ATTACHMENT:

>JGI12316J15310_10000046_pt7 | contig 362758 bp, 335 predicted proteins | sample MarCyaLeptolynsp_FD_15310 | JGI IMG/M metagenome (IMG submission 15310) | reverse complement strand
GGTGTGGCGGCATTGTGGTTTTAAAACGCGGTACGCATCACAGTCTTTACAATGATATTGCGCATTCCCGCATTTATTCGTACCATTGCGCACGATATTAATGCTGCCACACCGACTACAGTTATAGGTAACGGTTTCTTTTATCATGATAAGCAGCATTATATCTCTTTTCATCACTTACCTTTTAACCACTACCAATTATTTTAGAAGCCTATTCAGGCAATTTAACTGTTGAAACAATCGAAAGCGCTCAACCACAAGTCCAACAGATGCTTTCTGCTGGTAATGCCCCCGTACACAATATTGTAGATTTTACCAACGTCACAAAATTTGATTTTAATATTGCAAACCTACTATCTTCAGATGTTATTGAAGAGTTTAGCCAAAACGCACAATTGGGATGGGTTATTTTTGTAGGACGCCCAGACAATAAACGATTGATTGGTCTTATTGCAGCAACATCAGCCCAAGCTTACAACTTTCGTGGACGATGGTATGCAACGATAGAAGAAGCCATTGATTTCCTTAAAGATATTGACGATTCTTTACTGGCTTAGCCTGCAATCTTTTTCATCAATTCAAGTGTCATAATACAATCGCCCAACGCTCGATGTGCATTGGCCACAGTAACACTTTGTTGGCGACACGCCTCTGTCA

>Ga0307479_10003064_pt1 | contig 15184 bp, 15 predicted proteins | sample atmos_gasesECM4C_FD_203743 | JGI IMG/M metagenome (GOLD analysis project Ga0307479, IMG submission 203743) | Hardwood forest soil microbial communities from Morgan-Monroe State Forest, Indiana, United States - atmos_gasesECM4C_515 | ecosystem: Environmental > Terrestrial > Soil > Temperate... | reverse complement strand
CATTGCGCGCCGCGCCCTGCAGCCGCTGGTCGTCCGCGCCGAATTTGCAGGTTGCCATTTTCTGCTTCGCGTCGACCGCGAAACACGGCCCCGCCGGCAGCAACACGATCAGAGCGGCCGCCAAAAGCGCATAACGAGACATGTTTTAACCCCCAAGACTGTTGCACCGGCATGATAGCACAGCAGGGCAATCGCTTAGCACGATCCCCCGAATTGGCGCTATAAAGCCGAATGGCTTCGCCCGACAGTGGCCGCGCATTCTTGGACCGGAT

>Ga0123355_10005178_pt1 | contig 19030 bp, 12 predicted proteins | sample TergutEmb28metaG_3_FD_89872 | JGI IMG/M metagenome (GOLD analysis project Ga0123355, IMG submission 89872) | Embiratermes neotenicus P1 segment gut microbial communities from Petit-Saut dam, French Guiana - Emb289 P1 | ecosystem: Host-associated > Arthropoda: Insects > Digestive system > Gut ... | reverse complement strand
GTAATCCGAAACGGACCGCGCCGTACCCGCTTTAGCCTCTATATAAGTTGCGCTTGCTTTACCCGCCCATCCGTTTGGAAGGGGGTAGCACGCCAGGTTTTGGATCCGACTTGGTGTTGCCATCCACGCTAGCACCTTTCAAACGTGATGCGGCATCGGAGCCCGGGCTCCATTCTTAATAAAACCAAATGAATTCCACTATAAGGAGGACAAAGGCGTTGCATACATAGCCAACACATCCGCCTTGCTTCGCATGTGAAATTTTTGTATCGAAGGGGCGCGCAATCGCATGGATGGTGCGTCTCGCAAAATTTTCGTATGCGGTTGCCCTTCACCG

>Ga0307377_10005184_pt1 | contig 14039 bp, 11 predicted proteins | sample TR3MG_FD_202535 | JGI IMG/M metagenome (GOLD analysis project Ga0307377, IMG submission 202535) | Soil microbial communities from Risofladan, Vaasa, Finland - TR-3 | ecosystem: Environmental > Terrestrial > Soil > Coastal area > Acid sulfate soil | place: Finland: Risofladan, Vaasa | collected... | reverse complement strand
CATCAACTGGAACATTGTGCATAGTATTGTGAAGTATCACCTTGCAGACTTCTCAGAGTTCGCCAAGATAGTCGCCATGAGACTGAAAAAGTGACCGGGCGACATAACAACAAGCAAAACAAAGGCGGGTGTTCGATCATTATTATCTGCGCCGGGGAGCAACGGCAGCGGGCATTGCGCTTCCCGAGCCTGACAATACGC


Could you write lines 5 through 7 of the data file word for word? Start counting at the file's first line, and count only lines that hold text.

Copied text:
>Ga0123355_10005178_pt1 | contig 19030 bp, 12 predicted proteins | sample TergutEmb28metaG_3_FD_89872 | JGI IMG/M metagenome (GOLD analysis project Ga0123355, IMG submission 89872) | Embiratermes neotenicus P1 segment gut microbial communities from Petit-Saut dam, French Guiana - Emb289 P1 | ecosystem: Host-associated > Arthropoda: Insects > Digestive system > Gut ... | reverse complement strand
GTAATCCGAAACGGACCGCGCCGTACCCGCTTTAGCCTCTATATAAGTTGCGCTTGCTTTACCCGCCCATCCGTTTGGAAGGGGGTAGCACGCCAGGTTTTGGATCCGACTTGGTGTTGCCATCCACGCTAGCACCTTTCAAACGTGATGCGGCATCGGAGCCCGGGCTCCATTCTTAATAAAACCAAATGAATTCCACTATAAGGAGGACAAAGGCGTTGCATACATAGCCAACACATCCGCCTTGCTTCGCATGTGAAATTTTTGTATCGAAGGGGCGCGCAATCGCATGGATGGTGCGTCTCGCAAAATTTTCGTATGCGGTTGCCCTTCACCG

>Ga0307377_10005184_pt1 | contig 14039 bp, 11 predicted proteins | sample TR3MG_FD_202535 | JGI IMG/M metagenome (GOLD analysis project Ga0307377, IMG submission 202535) | Soil microbial communities from Risofladan, Vaasa, Finland - TR-3 | ecosystem: Environmental > Terrestrial > Soil > Coastal area > Acid sulfate soil | place: Finland: Risofladan, Vaasa | collected... | reverse complement strand